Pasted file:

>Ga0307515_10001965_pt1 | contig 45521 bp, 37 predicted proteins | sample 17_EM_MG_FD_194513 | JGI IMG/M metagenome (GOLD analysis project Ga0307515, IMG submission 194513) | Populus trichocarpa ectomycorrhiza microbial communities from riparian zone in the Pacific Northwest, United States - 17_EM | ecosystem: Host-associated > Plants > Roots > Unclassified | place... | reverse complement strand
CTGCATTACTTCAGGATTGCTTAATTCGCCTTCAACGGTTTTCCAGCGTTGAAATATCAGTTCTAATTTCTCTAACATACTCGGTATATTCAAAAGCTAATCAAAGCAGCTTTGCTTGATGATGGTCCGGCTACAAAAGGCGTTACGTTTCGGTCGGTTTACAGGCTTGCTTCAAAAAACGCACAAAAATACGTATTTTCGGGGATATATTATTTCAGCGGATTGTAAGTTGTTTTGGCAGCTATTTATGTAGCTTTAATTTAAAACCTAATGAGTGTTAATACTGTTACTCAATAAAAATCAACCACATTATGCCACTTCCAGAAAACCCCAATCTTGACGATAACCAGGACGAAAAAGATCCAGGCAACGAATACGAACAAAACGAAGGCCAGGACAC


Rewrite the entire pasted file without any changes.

>Ga0307515_10001965_pt1 | contig 45521 bp, 37 predicted proteins | sample 17_EM_MG_FD_194513 | JGI IMG/M metagenome (GOLD analysis project Ga0307515, IMG submission 194513) | Populus trichocarpa ectomycorrhiza microbial communities from riparian zone in the Pacific Northwest, United States - 17_EM | ecosystem: Host-associated > Plants > Roots > Unclassified | place... | reverse complement strand
CTGCATTACTTCAGGATTGCTTAATTCGCCTTCAACGGTTTTCCAGCGTTGAAATATCAGTTCTAATTTCTCTAACATACTCGGTATATTCAAAAGCTAATCAAAGCAGCTTTGCTTGATGATGGTCCGGCTACAAAAGGCGTTACGTTTCGGTCGGTTTACAGGCTTGCTTCAAAAAACGCACAAAAATACGTATTTTCGGGGATATATTATTTCAGCGGATTGTAAGTTGTTTTGGCAGCTATTTATGTAGCTTTAATTTAAAACCTAATGAGTGTTAATACTGTTACTCAATAAAAATCAACCACATTATGCCACTTCCAGAAAACCCCAATCTTGACGATAACCAGGACGAAAAAGATCCAGGCAACGAATACGAACAAAACGAAGGCCAGGACAC